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Should we ask over 60s to stay in?

(260 Posts)
kittylester Tue 20-Oct-20 19:17:57

Just that really. I think so.

Ilovecheese Tue 20-Oct-20 19:21:02

Will they still get paid for not going to work? Are you including doctors and other medical staff?

kittylester Tue 20-Oct-20 19:26:48


GrannyLaine Tue 20-Oct-20 19:28:34

Only if there is a good reason.

MayBee70 Tue 20-Oct-20 19:28:35

I think everyone needs to do whatever they can as much as possible. If everyone over 60 that wasn’t working etc acted as if they were in lockdown then the fatality rate would drop dramatically. However I’m someone that is quite happy in a self imposed semi lockdown (I’ve been in one since early March). So I can’t really speak for others.

Calendargirl Tue 20-Oct-20 19:37:08

I would imagine many over 60’s are looking after over 80’s.
I am thinking of a friend, 62, who goes three times a week to her parents, 90 and 91, cooking their meals, helping them to shower, do housework, take them to doctors appointments, do their shopping,......

Chewbacca Tue 20-Oct-20 19:42:09

This over 60 is still working and doing GC care 3 part days a week so that their parents can work. If I can still be paid my full wage, plus the costs of alternative child care, I'll stay indoors for you!

BlueSky Tue 20-Oct-20 19:43:02

I think by now we all know what we should or shouldn’t do to keep safe regardless of age. Big mistake singling out older people as it gives younger ones a false sense is security.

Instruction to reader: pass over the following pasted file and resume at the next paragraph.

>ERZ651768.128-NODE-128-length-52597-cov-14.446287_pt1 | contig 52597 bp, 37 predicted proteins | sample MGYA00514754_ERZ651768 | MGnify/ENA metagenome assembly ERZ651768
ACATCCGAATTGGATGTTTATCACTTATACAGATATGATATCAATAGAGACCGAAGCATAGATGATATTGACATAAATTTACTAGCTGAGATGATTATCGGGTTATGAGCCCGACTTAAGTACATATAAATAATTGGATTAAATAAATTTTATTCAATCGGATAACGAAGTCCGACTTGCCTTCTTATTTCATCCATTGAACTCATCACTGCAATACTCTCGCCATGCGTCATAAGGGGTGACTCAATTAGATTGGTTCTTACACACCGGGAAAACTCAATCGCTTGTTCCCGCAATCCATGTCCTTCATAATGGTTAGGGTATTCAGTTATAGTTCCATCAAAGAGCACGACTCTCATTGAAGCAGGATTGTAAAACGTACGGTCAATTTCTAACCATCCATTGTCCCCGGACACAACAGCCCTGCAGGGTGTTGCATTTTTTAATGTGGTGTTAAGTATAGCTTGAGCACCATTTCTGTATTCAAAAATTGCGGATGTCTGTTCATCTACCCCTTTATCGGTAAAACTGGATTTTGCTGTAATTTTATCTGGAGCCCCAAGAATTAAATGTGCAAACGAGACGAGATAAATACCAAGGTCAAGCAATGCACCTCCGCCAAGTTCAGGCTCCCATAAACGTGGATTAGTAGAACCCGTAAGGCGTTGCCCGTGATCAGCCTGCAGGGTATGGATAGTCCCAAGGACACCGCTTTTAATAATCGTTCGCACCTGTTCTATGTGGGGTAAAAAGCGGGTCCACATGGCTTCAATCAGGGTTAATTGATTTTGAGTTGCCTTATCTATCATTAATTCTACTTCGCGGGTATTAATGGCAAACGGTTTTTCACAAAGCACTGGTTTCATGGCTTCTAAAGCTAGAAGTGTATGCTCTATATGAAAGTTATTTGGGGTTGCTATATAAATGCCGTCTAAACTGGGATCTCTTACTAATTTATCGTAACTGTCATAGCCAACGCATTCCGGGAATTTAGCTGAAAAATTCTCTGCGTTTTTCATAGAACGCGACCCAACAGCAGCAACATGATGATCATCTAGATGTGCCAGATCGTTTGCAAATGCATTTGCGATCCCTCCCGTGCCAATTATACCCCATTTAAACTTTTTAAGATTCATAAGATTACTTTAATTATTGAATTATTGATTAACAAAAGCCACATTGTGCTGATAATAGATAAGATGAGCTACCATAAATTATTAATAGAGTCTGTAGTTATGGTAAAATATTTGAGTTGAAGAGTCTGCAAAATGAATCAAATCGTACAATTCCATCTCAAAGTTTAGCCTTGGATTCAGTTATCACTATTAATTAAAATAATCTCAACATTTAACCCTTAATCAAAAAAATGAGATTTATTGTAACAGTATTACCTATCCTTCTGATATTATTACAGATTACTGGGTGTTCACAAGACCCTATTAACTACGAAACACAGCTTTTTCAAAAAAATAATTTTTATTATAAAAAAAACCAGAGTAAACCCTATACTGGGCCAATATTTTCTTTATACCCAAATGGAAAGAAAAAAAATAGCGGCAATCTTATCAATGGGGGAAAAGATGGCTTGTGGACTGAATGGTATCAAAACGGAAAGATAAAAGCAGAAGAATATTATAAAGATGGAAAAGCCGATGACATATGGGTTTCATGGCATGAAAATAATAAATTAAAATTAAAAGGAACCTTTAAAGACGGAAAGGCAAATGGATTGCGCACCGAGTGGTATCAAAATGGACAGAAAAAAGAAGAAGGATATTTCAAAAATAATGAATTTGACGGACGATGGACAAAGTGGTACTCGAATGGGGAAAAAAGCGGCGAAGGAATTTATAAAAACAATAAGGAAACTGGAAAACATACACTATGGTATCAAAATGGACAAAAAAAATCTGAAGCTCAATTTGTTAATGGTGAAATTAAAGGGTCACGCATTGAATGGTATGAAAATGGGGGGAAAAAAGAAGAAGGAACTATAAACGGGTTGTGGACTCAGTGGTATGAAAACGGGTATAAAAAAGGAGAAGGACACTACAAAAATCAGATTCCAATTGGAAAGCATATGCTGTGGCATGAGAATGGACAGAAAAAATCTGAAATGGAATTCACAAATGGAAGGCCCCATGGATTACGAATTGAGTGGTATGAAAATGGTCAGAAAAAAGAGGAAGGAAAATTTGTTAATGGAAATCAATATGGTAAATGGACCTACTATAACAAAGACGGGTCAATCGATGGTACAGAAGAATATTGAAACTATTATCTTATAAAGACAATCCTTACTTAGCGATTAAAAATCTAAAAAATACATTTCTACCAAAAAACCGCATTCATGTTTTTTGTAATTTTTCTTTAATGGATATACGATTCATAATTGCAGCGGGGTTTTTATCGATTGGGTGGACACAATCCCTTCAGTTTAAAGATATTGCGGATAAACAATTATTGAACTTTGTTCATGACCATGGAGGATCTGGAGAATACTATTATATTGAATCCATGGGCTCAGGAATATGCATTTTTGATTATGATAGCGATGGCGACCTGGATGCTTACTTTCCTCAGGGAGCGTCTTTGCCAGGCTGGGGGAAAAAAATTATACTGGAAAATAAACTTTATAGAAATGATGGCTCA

lemongrove Tue 20-Oct-20 19:43:18

It’s not practical really is it? Many are still working at 60, and even those who aren’t, can, if careful live a semi locked down life but still go out, masked now and then.
If teenage and older DGC are visiting however and not being careful themselves, then Covid will still spread.

FannyCornforth Tue 20-Oct-20 19:44:31

What about clinically extremely vulnerable people aka the previously shielding?
They are back in the work place.
The reason that the government 'paused' shielding is that it would have played havoc with schools and other public services.
I, for one, are sick and tired with what people think 'vulnerable' means.

LadyHonoriaDedlock Tue 20-Oct-20 19:48:45

Why? On the whole it's not the over-60s that go out in great gaggles, not wearing masks, not maintaining social distances and losing their inhibitions through drink.

It's possible to keep reasonably safe by following the guidance. Why allow ourselves to be imprisoned to spare the blushes of government?

SueDonim Tue 20-Oct-20 19:51:48

Good grief, my Dh and I moved abroad for work when he was 60! If we’re over the hill at 60, I’m not sure what the point of living beyond that is. 🤔

Btw, my mum is 92, being careful, but still going strong.

Lazyriver Tue 20-Oct-20 19:53:35

Good job no one told me to stay home when I was a keyworker at a hospital through lockdown. Many experienced medical staff are over 60.
I would not take kindly to being told to stay home even though I have retired now.

cornergran Tue 20-Oct-20 19:59:23

I don’t think so. 60 is actually very young. Would you also ban visitors to those over 60? Many people over 60 have responsibilities out of their home - employment, childcare, family and neighbour care, voluntary work. They have mortgages, families to support, bills to pay. Not everyone can have the luxury of being away from others. Isolation can and does impact mental health, living with a loved partner is very different to being alone or in an unhealthy relationship. There are many older people who are unable to order groceries or buy other essentials on line, not all areas are well populated with people to shop for others. There are so many reasons why a blanket shutting away seems wrong to me no matter how well meant. I’d much prefer to see mask wearing enforced everywhere out of the home and a greater focus on encouraging and if necessary enforcing appropriate behaviour across the age range. The thought of singling out any group because of age alone makes me uneasy.